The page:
Do you judge your own body? Here’s how to view it with love, not shame
Too many of us struggle to achieve a body ideal that’s just not obtainable by humans. It’s time to redefine what’s good, healthy and attractive on our own terms, say writers (and sisters) Emily Nagoski and Amelia Nagoski.
The Bikini Industrial Complex. That’s our name for the $100 billion cluster of businesses that profit by setting an unachievable “aspirational ideal,” convincing us that we can and should — indeed we must — conform with the ideal, and then selling us ineffective but plausible strategies for achieving that ideal. It’s like old cat pee in the carpet, powerful and pervasive and it makes you uncomfortable every day but it’s invisible and no one can remember a time when it didn’t smell.
Let’s shine a black light on it, so you can know where the smell is coming from. You already know that basically everything in the media is there to sell you thinness — the shellacked abs in ads for exercise equipment, the “one weird trick to lose belly fat” clickbait when all you wanted was a weather forecast, and the “flawless” thin women who fill most TV shows. The Bikini Industrial Complex, or BIC, has successfully created a culture of immense pressure to conform to an ideal that is literally unobtainable by almost everyone and yet is framed not just as the most beautiful, but the healthiest and most virtuous.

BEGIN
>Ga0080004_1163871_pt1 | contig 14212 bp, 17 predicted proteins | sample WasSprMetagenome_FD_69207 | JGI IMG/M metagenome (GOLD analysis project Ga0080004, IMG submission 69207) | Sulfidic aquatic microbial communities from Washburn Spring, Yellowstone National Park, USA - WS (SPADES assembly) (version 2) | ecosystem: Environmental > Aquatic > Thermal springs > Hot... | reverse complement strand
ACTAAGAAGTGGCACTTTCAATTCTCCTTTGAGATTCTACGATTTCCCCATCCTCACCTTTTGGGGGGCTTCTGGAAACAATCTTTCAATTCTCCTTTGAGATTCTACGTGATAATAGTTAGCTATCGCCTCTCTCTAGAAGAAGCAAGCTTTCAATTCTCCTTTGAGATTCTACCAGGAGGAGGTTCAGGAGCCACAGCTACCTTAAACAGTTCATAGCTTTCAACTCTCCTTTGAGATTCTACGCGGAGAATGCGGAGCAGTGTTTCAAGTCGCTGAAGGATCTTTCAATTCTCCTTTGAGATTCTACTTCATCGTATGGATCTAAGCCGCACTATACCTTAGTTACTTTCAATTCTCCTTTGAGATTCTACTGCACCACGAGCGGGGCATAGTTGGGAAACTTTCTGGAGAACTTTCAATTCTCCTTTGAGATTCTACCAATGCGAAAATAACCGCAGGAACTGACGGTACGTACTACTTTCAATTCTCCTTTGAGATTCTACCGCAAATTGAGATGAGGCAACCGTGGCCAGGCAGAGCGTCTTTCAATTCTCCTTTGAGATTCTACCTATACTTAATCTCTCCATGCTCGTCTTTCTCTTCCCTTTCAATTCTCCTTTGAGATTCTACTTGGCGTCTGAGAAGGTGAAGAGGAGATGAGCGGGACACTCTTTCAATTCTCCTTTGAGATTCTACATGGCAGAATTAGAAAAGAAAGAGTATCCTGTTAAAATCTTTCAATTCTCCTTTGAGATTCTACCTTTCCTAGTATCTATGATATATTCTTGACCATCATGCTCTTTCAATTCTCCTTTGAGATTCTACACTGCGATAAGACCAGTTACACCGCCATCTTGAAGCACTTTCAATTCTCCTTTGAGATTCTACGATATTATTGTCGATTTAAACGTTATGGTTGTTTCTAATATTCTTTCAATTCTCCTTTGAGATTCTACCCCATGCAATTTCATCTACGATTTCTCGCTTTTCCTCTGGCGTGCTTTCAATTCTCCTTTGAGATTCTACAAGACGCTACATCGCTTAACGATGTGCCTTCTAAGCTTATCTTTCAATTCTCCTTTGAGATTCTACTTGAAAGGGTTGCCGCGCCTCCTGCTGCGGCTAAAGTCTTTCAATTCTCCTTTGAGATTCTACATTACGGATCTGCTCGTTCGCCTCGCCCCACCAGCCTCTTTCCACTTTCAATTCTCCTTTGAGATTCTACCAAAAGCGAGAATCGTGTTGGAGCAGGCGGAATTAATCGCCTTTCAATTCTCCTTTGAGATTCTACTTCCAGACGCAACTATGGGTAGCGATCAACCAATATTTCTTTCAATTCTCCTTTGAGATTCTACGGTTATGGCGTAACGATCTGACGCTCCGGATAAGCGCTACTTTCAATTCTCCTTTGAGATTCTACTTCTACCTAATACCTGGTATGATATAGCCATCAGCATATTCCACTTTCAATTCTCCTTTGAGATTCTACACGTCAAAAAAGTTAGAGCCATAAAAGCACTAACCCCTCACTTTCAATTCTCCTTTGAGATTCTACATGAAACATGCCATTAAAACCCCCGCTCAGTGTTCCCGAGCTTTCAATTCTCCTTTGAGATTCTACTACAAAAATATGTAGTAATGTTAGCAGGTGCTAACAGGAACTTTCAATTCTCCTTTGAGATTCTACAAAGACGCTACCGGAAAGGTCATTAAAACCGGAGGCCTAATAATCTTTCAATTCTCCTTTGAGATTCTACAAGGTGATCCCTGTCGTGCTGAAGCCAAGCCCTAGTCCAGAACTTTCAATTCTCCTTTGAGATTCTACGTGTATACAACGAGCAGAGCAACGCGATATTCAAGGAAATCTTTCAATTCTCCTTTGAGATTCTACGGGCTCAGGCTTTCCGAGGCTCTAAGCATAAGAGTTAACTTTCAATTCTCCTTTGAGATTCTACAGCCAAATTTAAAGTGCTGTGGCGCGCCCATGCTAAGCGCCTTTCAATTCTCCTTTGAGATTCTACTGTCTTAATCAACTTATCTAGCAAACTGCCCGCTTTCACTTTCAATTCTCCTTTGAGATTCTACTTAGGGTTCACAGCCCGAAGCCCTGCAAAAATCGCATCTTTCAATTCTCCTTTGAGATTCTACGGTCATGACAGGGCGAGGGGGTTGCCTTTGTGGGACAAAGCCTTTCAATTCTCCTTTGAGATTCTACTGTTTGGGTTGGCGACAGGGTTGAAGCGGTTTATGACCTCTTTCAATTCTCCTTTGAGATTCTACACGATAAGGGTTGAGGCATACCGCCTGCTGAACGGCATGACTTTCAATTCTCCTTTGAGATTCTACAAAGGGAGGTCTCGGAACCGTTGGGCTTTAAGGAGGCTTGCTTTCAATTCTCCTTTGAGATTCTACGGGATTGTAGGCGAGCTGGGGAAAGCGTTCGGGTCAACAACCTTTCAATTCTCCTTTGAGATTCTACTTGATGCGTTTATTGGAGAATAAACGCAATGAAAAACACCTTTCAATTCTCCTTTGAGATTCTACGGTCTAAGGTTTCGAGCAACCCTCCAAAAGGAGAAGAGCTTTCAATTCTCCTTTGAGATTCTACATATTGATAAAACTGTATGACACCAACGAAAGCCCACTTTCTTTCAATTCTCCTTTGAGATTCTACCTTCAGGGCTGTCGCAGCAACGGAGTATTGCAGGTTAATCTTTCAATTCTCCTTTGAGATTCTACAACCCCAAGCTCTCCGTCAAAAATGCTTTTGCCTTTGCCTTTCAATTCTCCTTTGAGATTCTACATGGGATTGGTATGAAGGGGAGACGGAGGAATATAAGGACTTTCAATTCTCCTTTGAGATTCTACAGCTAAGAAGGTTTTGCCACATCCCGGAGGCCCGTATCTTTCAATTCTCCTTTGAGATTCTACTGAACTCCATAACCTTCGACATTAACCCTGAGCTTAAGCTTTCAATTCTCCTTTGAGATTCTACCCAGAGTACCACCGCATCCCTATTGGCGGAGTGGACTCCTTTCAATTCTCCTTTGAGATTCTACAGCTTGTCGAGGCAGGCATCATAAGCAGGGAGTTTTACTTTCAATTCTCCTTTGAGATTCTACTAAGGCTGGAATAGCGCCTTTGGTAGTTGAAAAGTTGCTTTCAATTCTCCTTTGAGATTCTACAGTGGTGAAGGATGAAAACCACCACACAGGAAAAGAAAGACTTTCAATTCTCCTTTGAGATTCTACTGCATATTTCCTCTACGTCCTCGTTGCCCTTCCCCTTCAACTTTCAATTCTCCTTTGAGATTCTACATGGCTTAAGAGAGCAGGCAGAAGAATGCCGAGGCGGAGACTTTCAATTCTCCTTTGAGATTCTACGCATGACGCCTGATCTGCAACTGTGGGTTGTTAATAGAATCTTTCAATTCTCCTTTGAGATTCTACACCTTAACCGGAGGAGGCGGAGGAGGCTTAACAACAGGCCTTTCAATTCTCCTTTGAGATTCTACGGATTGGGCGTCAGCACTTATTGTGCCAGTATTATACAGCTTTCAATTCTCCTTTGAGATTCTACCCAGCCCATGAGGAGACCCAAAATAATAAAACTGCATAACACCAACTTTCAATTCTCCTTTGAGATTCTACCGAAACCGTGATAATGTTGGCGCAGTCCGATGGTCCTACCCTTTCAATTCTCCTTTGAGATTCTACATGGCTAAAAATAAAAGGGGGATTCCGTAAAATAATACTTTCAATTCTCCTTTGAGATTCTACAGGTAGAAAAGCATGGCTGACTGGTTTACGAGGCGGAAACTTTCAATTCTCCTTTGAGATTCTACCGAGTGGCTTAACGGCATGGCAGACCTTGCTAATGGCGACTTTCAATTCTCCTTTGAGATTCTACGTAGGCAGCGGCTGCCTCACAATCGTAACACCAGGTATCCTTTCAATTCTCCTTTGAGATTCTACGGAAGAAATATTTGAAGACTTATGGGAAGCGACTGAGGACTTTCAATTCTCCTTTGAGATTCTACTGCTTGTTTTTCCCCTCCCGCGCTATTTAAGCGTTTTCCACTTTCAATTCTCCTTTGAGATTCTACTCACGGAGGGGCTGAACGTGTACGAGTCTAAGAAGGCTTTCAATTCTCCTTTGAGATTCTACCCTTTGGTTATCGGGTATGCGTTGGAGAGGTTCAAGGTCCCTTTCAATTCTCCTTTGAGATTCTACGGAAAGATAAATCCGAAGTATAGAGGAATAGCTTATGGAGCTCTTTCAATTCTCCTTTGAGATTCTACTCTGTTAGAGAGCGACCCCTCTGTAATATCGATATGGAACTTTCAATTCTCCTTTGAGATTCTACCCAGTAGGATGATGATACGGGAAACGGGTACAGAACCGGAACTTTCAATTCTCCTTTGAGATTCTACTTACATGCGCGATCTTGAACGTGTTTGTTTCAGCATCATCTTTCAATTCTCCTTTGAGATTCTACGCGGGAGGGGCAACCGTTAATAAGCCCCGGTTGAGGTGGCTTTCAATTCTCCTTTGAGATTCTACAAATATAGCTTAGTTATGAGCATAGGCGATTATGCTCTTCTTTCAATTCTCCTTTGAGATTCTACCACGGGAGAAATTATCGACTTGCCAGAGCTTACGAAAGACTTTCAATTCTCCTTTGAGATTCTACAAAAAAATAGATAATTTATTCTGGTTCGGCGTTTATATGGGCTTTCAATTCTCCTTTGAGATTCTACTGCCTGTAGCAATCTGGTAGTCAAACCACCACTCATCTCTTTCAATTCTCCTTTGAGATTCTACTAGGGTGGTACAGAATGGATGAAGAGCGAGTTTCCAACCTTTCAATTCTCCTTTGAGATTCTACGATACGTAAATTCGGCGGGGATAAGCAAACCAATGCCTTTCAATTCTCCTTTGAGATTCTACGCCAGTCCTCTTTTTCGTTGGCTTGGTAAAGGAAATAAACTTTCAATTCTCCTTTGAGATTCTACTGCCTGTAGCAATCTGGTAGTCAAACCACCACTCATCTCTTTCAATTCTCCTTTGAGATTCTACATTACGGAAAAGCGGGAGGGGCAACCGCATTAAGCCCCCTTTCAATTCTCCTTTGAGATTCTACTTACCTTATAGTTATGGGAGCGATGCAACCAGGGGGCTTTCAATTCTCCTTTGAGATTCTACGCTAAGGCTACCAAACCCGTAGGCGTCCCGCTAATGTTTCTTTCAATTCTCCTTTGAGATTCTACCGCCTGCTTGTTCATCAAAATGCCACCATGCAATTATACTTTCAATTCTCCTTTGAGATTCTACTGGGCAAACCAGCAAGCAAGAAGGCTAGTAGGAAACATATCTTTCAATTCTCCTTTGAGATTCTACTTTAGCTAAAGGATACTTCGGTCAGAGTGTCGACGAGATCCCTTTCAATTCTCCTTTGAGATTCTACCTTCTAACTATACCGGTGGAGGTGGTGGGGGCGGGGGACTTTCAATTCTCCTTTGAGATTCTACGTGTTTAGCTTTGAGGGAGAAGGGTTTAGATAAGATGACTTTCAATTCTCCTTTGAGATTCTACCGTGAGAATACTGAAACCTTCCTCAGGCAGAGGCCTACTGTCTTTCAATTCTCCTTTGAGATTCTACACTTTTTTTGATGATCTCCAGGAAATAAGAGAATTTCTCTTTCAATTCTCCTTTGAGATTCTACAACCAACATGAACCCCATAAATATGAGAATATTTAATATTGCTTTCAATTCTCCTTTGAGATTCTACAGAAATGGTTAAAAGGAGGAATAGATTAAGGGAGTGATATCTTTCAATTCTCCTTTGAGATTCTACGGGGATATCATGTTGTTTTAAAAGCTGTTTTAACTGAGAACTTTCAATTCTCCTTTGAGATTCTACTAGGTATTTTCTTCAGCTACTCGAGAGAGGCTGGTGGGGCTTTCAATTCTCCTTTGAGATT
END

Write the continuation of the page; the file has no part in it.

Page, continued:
But it’s not just magazine covers, ads and other fictions that get it wrong. The body mass index (BMI) chart and its labels — underweight, overweight, obese, etc. — were created by a panel of nineH individuals, seven of whom were “employed by weight-loss clinics and thus have an economic interest in encouraging use of their facilities,” as researchers Paul Ernsberger and Richard J Koletsky put it.
You’ve been lied to about the relationship between weight and health so that you’ll perpetually try to change your weight. But listen: It can be healthier to be 70 or more pounds over your medically defined “healthy weight” than just five pounds under it. A 2016 meta-analysis in The Lancet medical journal examined 189 studies, encompassing nearly four million people who never smoked and had no diagnosed medical issues. It found that people labeled “obese” by the CDC have lower health risk than those the CDC categorized as “underweight.” The study also found that being “overweight” according to the CDC is lower risk than being at the low end of the “healthy” range as defined by the US federal government and the World Health Organization.
Please, to access the full article visit Ideas Ted